Whether you’re the business owner or an employee, workplace safety is no doubt in the back of your mind at all times. Occasionally, though, that thought creeps into your consciousness more pressingly when you see something you consider unsafe or somebody doing something they shouldn’t be.
To be able to spot these dangers and remove them before they become an issue, you need to know what to look for, what the repercussions could be, and how to handle the dangers once you’ve spotted them.
What Am I Looking Out For?
There are both physical and ethical ways that your workplace might need to be improved. If your office has a kitchen, ensuring your properly fitted appliances are kept clean and tidy is a task that should be kept on top of every day. Around the office, trailing wires should be avoided, air conditioning or heating, depending on your climate, should work efficiently, and security must be strong.
Making sure your office has a good lock and alarm system as well as CCTV, if possible, will prevent security breaches. Security is not just for when the office is empty, but when it is occupied too.
Ethically, your staff or your colleagues’ mental health should also be at the forefront of the employer’s considerations. Promoting ways for staff to be healthy in the office, such as walking meetings and regular screen breaks, is also a good step to take to create a safe and positive space.
If staff is miserable or stressed, this is a sign that perhaps not enough is being done on the mental and ethical side of office safety.
Your Rights as a Worker
As a worker, you have the right to a safe place to work and to not be at risk of suffering accidents. Aston Knight Solicitors, a specialist in dealing with workplace injuries, list the following as your rights for if you are injured at work:
- Right to claim for compensation
- Right to take time off to recover
- Right to lighter duties or reduced hours, if needed, when you return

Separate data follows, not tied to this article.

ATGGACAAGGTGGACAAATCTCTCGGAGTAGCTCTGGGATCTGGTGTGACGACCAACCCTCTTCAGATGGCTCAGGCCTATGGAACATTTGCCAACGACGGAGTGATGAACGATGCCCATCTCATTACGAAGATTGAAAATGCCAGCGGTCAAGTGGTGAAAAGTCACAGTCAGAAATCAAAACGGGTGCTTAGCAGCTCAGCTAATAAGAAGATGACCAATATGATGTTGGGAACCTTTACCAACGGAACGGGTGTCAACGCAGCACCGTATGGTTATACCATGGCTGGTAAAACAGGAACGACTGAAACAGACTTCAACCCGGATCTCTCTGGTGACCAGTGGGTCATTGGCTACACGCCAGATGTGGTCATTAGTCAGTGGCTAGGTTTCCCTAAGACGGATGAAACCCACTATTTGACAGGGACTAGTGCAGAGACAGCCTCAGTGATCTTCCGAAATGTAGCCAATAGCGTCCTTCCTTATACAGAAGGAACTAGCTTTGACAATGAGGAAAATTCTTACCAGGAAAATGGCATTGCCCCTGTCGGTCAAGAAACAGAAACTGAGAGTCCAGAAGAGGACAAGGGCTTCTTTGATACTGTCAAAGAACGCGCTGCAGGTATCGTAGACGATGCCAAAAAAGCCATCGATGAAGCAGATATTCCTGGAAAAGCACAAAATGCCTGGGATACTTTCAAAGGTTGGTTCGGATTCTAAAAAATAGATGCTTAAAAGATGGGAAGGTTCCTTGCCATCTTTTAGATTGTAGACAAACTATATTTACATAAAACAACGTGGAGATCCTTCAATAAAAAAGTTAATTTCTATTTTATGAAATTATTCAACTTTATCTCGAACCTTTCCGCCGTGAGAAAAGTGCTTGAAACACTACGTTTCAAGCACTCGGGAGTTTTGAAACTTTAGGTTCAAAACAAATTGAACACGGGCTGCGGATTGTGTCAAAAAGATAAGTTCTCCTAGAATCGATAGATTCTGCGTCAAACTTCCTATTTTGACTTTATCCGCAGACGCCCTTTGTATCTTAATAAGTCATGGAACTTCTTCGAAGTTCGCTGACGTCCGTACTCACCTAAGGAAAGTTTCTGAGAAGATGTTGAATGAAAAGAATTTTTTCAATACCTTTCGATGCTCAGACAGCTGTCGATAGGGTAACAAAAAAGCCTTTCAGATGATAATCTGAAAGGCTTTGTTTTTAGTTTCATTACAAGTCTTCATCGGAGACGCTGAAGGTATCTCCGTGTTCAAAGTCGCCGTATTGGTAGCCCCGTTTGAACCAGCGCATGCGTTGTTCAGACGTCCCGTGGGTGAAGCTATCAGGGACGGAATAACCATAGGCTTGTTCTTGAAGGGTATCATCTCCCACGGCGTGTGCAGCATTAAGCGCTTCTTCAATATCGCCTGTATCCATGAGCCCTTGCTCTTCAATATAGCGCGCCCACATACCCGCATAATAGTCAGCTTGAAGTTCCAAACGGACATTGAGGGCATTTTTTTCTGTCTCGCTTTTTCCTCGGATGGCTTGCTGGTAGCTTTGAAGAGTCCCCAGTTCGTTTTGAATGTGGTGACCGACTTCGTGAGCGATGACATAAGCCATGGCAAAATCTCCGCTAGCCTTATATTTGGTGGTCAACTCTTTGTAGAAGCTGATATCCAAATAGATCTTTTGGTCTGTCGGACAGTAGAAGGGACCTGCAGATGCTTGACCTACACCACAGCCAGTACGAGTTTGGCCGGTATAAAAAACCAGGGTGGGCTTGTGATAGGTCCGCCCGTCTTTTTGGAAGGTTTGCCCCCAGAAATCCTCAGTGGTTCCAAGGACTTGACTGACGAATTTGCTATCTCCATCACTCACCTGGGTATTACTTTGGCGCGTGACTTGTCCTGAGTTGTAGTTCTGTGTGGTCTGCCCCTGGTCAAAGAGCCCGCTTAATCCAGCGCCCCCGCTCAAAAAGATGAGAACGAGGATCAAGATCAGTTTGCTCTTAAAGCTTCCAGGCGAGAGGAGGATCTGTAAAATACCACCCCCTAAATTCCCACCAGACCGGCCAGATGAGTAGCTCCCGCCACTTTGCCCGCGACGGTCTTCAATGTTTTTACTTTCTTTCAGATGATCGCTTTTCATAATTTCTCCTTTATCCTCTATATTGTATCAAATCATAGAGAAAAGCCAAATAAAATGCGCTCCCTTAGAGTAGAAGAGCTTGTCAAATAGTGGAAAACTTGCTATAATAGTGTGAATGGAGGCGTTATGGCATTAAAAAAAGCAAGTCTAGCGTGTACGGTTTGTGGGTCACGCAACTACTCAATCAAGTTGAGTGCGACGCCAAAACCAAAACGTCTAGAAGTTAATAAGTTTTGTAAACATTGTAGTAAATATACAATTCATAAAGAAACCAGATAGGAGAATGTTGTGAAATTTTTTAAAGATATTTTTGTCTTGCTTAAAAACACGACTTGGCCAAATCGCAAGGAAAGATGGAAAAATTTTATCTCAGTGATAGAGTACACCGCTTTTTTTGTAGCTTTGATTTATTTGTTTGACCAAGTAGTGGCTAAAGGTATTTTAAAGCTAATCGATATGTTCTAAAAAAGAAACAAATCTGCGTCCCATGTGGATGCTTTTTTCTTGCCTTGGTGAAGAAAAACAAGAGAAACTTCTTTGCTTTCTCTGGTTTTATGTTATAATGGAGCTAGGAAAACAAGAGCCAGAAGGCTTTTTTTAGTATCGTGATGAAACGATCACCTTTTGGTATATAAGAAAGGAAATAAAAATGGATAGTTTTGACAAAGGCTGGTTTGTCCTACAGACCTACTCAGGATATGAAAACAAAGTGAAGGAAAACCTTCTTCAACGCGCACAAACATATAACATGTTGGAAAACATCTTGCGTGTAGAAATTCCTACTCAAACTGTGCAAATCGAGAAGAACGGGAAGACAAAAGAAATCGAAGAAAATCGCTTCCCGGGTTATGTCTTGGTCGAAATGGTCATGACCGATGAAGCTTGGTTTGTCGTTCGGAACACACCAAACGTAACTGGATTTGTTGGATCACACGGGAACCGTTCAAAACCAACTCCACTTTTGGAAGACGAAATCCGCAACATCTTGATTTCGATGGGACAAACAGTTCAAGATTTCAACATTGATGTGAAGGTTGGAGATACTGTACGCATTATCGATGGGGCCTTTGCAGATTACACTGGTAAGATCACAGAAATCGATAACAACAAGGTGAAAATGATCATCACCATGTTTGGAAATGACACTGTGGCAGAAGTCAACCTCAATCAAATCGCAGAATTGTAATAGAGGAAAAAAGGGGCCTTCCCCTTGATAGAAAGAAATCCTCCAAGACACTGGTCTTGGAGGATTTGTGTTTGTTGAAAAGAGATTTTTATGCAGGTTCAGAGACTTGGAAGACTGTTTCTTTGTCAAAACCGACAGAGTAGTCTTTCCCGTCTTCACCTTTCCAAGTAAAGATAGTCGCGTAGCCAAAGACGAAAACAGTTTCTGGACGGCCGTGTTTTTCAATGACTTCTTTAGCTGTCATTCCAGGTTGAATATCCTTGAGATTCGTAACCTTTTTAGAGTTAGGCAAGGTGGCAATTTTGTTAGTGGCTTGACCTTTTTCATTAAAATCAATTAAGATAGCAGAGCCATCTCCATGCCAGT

- Right to claim for lost income
Injuries at work are just one of the ways you are protected by your rights as a worker. If you are an employer, they are a reminder that it is your responsibility to give workers a safe place to carry out their duties, and that you can be punished if accidents are due to negligence of this fact.
In 2020, it is, of course, also important to know about safe workplaces during the coronavirus pandemic. Businesses should be putting together COVID-19 plans complete with risk assessments and a strategy for returning to work as usual once possible. Whatever your national or state guidance, workers should expect their employers to be going above and beyond at this time.
What to Do If I See Something
If you, as a worker, see something you believe could result in a dangerous scenario, it should be reported immediately. Noticing something and failing to report it could result in you being partially liable should it result in an accident or incident. Your employer is unlikely to have allowed the unsafe scenario to arise intentionally – it is probably accidental negligence – so speak to them honestly about it to get it sorted swiftly.
In the USA, you can report the employer to the Occupational Safety and Health Administration (OSHA) if they are failing to take action on the scenario or object you consider unsafe. You can also refuse to work under unsafe conditions, and it is the morally correct course to take to inform your colleagues, too, so that they are not endangering themselves. Uniting will help put pressure on a non-compliant manager to take the necessary action.
If, on the other hand, you are an employer, it is critical you do something about it as soon as possible. If you are unable to yourself, it is worth consulting a health and safety professional to ensure you are taking the correct course of action.
Safety in the workplace is the bread and butter of business. When a problem arises, steps should be taken immediately, whether that is a worker reporting an issue or an employer remedying it.
It’s essential that you know the law and you know your rights, which could depend on your federal state and field of work, so familiarizing yourself with the relevant legislation is a good place to start. Once you know the rules and your rights, being vigilant is the cornerstone of keeping a safe workplace. Finally, swift action must be taken.